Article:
Figure 17.

Appearance of the samples after the bending test.

5. SKL-1 clip

This part of the study was aimed at assessing the loss of mechanical performance of the clip SKL-1 depending on the degree of use. New clips, clips used under normal and extraordinary conditions, and clips subjected to different deterioration treatments were used. To simulate in-service conditions, a compressive load of 15 kN was applied for 10 s, and the sample was unloaded to 0.5 kN; this sequence was repeated nine more times. Figure 18 shows the experimental curves obtained from the clips previously described. The comparison of responses was carried out using clips subjected to the following different conditions:

  • New clip, not previously tightened.

  • Used clip, tightened 22 times with a torque of 250 N·m and then three times with 350 N·m.

  • Clip with coating introduced in a salt fog spray chamber for 300 hours and with a pretightening of 250 N·m.

  • Uncoated clip inserted in salt fog spray chamber for 300 hours without tightening.

Figure 18.

Load cycles on clip.

The difference between the first cycle and the rest of them was analyzed. The used clip was the only one in which this difference did not occur, since it behaved elastically from the first cycle. The clips that had not been previously tightened show a first cycle with higher compliance and permanent deformation. In addition, in the case of the salt chamber clip without coating, the flexibility is greater than in the new one, possibly due to the loss of net section because of the corrosion process. In all cases, the following cycles do not show plastic deformations. Figure 19 shows a detail of the last 10 load cycles applied to the four clips.

Figure 19.

Detail of the last load cycle on clip.

The highest stiffness corresponds to the clip used, and the greatest flexibility to the clip subjected to the salt chamber without coating. As for the new clip and the salt chamber with coating, the difference between them is negligible, showing a behavior in an intermediate situation between the previous ones.

6. Conclusions

The increase in speed and the improvements in comfort and safety experienced by the high-speed train in recent decades are the result of the engineering innovations implemented in this means of transportation. In this chapter, the studies developed by the LADICIM research group on the design of the fastening system between the sleeper and the rail have been examined. Once verified that the fastening system selected for the high-speed line between Madrid and Barcelona fulfills the requirements of the European standards EN 13146, this contribution focuses on the experimental results derived from the characterization of each of its components. The conclusions drawn from this research are summarized hereafter:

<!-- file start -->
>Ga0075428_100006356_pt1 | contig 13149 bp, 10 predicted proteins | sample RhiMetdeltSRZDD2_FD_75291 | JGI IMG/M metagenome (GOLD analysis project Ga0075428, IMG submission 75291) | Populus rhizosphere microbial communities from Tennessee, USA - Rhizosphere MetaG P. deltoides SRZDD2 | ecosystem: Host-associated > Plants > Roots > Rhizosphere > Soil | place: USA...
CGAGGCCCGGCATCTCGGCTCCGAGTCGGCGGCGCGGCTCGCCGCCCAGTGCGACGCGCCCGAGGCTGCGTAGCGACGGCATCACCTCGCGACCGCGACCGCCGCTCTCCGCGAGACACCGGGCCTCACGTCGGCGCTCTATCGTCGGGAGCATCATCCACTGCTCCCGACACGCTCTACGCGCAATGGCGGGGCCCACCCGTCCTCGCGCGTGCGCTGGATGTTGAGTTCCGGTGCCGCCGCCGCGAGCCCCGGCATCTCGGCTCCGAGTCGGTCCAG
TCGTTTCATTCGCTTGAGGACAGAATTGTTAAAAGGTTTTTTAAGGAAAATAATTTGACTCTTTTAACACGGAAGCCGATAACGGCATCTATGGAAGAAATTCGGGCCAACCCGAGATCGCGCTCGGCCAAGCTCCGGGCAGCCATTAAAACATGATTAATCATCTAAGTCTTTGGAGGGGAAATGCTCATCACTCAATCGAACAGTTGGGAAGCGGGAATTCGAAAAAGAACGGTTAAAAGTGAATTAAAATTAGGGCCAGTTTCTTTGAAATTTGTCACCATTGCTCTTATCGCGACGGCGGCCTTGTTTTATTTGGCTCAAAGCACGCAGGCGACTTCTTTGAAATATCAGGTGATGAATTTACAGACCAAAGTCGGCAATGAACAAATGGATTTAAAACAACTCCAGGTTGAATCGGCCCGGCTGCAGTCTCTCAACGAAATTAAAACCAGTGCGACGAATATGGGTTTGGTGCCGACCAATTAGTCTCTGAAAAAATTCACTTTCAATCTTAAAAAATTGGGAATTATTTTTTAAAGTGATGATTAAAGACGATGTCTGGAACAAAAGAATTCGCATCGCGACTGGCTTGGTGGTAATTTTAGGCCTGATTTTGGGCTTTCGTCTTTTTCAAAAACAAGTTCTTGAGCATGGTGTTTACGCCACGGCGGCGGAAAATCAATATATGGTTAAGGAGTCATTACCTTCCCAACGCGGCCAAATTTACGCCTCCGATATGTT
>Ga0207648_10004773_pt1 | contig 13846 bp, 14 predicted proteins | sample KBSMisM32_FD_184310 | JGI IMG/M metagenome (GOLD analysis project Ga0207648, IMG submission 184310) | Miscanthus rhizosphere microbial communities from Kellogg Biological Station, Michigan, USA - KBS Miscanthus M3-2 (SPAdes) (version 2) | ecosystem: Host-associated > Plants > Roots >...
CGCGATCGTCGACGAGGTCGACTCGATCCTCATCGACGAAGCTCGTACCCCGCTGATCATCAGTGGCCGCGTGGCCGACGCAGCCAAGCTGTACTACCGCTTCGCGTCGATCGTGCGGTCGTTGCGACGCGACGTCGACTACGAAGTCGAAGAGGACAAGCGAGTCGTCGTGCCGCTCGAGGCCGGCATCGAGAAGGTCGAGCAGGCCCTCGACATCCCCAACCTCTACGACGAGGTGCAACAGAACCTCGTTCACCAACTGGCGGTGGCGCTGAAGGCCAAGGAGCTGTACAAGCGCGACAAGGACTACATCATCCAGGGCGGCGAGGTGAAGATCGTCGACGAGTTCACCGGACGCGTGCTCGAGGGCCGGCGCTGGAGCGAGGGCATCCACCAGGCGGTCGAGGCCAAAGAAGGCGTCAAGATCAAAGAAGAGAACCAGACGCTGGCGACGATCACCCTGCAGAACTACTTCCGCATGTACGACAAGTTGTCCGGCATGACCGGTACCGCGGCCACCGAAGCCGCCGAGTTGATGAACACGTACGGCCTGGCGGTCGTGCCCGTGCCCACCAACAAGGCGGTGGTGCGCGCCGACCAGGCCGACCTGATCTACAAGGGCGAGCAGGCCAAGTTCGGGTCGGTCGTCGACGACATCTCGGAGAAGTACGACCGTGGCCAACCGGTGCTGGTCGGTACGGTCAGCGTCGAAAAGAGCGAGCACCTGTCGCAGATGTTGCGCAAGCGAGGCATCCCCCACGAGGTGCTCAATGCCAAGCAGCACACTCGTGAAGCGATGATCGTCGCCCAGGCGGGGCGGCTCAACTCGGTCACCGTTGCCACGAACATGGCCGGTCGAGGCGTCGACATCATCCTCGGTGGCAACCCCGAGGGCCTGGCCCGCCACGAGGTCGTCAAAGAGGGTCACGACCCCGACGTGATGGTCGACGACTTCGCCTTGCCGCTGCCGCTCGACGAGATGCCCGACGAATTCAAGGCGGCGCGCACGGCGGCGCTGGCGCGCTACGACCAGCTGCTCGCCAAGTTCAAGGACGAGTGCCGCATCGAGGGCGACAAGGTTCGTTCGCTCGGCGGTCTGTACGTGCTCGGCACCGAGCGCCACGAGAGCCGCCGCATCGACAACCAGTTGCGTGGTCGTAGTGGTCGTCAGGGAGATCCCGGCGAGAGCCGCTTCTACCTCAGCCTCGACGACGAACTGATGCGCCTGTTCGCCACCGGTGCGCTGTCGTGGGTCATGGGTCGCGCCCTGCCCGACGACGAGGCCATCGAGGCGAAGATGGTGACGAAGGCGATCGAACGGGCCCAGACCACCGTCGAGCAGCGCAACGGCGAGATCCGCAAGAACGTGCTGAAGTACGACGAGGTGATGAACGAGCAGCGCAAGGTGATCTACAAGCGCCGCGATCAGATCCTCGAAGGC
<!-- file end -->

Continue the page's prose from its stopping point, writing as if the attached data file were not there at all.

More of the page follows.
• Guide plate

Increasing the moisture content reduces the strength and increases the deformability of the plate. This reduces the static force to be applied to provoke the contact with the screw. In case of an impact, the plate fails before contacting the screw, and fracture occurs with greater deformation and less force when the moisture content increases. This increase also causes a decrease in fatigue resistance.

The increase of the tightening torque applied to the system raises the force required to achieve the plate-screw contact under static conditions, reduces the impact deformability, and increases the resistance against fatigue.

A plate tested for 500,000 cycles has approximately the same behavior under static and impact conditions as an original plate.

  • Seat pad

Temperature reduces the stiffness of the plate, both under quasi-static or dynamic conditions. The energy dissipated per cycle is accentuated by increasing the temperature.

Hardness correlates linearly with stiffness; then, hardness can be considered as an index of the degree of degradation undergone by the pad. This parameter is very useful as it can be easily measured by a nondestructive test on the track under in-service conditions.

Extreme temperature values on the railway track (−20 and 80°C) define the threshold working values for seat pads, both under dynamic and static conditions.

  • Anchorage components

Increasing the humidity content of the dowel reduces the resistance under static, impact, and fatigue loading. Even in the worst scenario, this component fulfills the minimum requirements imposed by the European standard.

The screw subjected to saline fog chamber for 300 h shows a tensile behavior very similar to an original screw; the presence of a small notch does not reduce its mechanical resistance. In both cases, the screw survived to the bending test.

  • Clip

The only difference between a used clip, a new one or one subjected to 300 h in a saline fog chamber lies in the first loading cycle; once the component is plasticized, the behavior is similar.

© 2018 The Author(s). Licensee IntechOpen. This chapter is distributed under the terms of the Creative Commons Attribution 3.0 License, which permits unrestricted use, distribution, and reproduction in any medium, provided the original work is properly cited.

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Estela Ruiz, Isidro A. Carrascal, Diego Ferreño, José A. Casado and Soraya Diego (November 5th 2018). Optimization of Components of Superstructure of High-Speed Rail: The Spanish Experience, High-Speed Rail, Hamid Yaghoubi, IntechOpen, DOI: 10.5772/intechopen.80013. Available from: